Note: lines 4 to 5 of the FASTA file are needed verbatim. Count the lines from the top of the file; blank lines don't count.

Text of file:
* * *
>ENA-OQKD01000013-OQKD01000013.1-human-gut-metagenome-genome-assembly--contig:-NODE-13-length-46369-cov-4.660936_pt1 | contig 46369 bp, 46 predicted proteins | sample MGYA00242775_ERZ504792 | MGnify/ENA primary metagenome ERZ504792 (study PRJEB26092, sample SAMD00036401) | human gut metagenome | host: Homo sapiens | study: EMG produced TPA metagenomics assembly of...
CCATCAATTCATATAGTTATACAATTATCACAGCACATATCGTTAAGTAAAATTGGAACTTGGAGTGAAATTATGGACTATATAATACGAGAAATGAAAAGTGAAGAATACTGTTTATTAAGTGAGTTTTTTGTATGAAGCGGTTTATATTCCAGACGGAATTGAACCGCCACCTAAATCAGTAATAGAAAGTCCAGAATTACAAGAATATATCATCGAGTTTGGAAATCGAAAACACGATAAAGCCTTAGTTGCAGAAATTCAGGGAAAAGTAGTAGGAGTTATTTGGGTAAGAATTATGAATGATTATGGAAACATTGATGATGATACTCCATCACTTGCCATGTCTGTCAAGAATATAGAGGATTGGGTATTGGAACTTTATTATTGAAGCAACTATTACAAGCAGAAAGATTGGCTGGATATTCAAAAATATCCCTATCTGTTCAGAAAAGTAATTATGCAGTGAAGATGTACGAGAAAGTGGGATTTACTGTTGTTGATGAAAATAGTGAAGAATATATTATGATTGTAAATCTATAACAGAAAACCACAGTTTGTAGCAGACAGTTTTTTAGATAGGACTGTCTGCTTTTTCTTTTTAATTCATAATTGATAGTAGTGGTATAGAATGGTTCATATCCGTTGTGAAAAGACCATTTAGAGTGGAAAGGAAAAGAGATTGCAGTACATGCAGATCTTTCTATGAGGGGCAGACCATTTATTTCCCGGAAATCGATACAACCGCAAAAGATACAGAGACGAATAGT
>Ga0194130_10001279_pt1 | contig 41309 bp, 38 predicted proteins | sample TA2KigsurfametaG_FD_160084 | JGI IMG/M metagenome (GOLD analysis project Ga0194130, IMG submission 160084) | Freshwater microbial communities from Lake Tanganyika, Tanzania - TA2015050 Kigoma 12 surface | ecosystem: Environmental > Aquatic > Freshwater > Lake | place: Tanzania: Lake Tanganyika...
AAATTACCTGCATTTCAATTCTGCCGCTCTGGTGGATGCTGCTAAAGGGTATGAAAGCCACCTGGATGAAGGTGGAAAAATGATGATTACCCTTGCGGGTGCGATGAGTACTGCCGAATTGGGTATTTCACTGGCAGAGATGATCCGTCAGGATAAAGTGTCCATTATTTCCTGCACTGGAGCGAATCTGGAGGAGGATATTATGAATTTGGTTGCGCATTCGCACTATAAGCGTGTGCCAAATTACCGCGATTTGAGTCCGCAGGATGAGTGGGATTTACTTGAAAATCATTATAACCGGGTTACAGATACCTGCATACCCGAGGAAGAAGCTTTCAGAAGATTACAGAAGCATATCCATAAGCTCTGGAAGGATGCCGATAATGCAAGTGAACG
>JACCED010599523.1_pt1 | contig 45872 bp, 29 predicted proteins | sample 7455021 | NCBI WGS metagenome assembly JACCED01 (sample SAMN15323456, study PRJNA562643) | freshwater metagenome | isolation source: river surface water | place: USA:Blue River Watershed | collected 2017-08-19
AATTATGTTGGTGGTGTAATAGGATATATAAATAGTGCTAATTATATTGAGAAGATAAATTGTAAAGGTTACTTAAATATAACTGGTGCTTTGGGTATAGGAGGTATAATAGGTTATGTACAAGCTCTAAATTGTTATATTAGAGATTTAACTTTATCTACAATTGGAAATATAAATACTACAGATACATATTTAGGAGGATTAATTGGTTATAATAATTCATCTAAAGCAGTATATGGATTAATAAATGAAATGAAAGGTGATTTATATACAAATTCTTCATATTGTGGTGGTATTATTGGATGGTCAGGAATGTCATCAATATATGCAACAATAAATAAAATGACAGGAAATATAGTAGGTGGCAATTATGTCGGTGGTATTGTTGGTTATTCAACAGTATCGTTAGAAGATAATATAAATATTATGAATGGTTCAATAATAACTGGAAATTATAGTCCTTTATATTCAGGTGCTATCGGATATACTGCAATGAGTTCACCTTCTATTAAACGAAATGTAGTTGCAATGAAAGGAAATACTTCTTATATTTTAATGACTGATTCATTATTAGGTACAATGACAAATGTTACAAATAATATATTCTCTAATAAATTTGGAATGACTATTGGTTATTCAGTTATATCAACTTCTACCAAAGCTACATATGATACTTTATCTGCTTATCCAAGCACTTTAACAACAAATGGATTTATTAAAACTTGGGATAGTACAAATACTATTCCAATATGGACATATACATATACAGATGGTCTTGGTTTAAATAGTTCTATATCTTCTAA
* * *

AAATTACCTGCATTTCAATTCTGCCGCTCTGGTGGATGCTGCTAAAGGGTATGAAAGCCACCTGGATGAAGGTGGAAAAATGATGATTACCCTTGCGGGTGCGATGAGTACTGCCGAATTGGGTATTTCACTGGCAGAGATGATCCGTCAGGATAAAGTGTCCATTATTTCCTGCACTGGAGCGAATCTGGAGGAGGATATTATGAATTTGGTTGCGCATTCGCACTATAAGCGTGTGCCAAATTACCGCGATTTGAGTCCGCAGGATGAGTGGGATTTACTTGAAAATCATTATAACCGGGTTACAGATACCTGCATACCCGAGGAAGAAGCTTTCAGAAGATTACAGAAGCATATCCATAAGCTCTGGAAGGATGCCGATAATGCAAGTGAACG
>JACCED010599523.1_pt1 | contig 45872 bp, 29 predicted proteins | sample 7455021 | NCBI WGS metagenome assembly JACCED01 (sample SAMN15323456, study PRJNA562643) | freshwater metagenome | isolation source: river surface water | place: USA:Blue River Watershed | collected 2017-08-19